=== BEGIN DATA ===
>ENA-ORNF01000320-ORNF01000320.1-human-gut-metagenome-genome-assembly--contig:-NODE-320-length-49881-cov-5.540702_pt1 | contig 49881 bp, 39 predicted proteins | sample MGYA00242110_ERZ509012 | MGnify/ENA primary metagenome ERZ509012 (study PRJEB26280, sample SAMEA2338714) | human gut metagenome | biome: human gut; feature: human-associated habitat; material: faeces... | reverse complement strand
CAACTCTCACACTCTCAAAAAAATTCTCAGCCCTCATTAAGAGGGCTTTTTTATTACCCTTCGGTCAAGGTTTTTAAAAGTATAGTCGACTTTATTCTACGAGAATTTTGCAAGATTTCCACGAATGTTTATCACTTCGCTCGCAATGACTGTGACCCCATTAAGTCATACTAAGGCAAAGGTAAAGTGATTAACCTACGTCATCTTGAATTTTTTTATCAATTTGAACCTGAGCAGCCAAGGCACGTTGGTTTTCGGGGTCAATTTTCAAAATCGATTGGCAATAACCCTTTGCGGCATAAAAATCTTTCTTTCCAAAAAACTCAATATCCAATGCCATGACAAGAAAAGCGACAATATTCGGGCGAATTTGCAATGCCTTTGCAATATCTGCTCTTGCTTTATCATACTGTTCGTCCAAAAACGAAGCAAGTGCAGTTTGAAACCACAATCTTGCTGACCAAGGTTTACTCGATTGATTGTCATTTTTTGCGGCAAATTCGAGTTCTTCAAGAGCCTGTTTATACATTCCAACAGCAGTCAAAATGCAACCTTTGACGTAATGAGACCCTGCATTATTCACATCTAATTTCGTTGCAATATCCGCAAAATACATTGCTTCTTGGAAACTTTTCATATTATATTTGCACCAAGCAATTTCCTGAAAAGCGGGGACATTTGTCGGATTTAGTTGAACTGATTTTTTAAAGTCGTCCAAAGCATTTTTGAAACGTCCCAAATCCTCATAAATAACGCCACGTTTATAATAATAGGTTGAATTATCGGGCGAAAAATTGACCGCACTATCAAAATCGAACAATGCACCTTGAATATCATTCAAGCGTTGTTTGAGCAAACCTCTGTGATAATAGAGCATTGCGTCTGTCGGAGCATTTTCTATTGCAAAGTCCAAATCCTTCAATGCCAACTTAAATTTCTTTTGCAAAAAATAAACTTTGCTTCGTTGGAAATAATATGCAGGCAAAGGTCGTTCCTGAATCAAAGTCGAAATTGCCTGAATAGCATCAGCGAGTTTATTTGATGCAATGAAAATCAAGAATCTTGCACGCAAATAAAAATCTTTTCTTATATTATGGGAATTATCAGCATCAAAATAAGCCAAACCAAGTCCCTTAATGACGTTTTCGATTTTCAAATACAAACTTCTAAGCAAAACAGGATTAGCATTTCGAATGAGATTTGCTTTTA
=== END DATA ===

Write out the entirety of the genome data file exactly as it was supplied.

>ENA-ORNF01000320-ORNF01000320.1-human-gut-metagenome-genome-assembly--contig:-NODE-320-length-49881-cov-5.540702_pt1 | contig 49881 bp, 39 predicted proteins | sample MGYA00242110_ERZ509012 | MGnify/ENA primary metagenome ERZ509012 (study PRJEB26280, sample SAMEA2338714) | human gut metagenome | biome: human gut; feature: human-associated habitat; material: faeces... | reverse complement strand
CAACTCTCACACTCTCAAAAAAATTCTCAGCCCTCATTAAGAGGGCTTTTTTATTACCCTTCGGTCAAGGTTTTTAAAAGTATAGTCGACTTTATTCTACGAGAATTTTGCAAGATTTCCACGAATGTTTATCACTTCGCTCGCAATGACTGTGACCCCATTAAGTCATACTAAGGCAAAGGTAAAGTGATTAACCTACGTCATCTTGAATTTTTTTATCAATTTGAACCTGAGCAGCCAAGGCACGTTGGTTTTCGGGGTCAATTTTCAAAATCGATTGGCAATAACCCTTTGCGGCATAAAAATCTTTCTTTCCAAAAAACTCAATATCCAATGCCATGACAAGAAAAGCGACAATATTCGGGCGAATTTGCAATGCCTTTGCAATATCTGCTCTTGCTTTATCATACTGTTCGTCCAAAAACGAAGCAAGTGCAGTTTGAAACCACAATCTTGCTGACCAAGGTTTACTCGATTGATTGTCATTTTTTGCGGCAAATTCGAGTTCTTCAAGAGCCTGTTTATACATTCCAACAGCAGTCAAAATGCAACCTTTGACGTAATGAGACCCTGCATTATTCACATCTAATTTCGTTGCAATATCCGCAAAATACATTGCTTCTTGGAAACTTTTCATATTATATTTGCACCAAGCAATTTCCTGAAAAGCGGGGACATTTGTCGGATTTAGTTGAACTGATTTTTTAAAGTCGTCCAAAGCATTTTTGAAACGTCCCAAATCCTCATAAATAACGCCACGTTTATAATAATAGGTTGAATTATCGGGCGAAAAATTGACCGCACTATCAAAATCGAACAATGCACCTTGAATATCATTCAAGCGTTGTTTGAGCAAACCTCTGTGATAATAGAGCATTGCGTCTGTCGGAGCATTTTCTATTGCAAAGTCCAAATCCTTCAATGCCAACTTAAATTTCTTTTGCAAAAAATAAACTTTGCTTCGTTGGAAATAATATGCAGGCAAAGGTCGTTCCTGAATCAAAGTCGAAATTGCCTGAATAGCATCAGCGAGTTTATTTGATGCAATGAAAATCAAGAATCTTGCACGCAAATAAAAATCTTTTCTTATATTATGGGAATTATCAGCATCAAAATAAGCCAAACCAAGTCCCTTAATGACGTTTTCGATTTTCAAATACAAACTTCTAAGCAAAACAGGATTAGCATTTCGAATGAGATTTGCTTTTA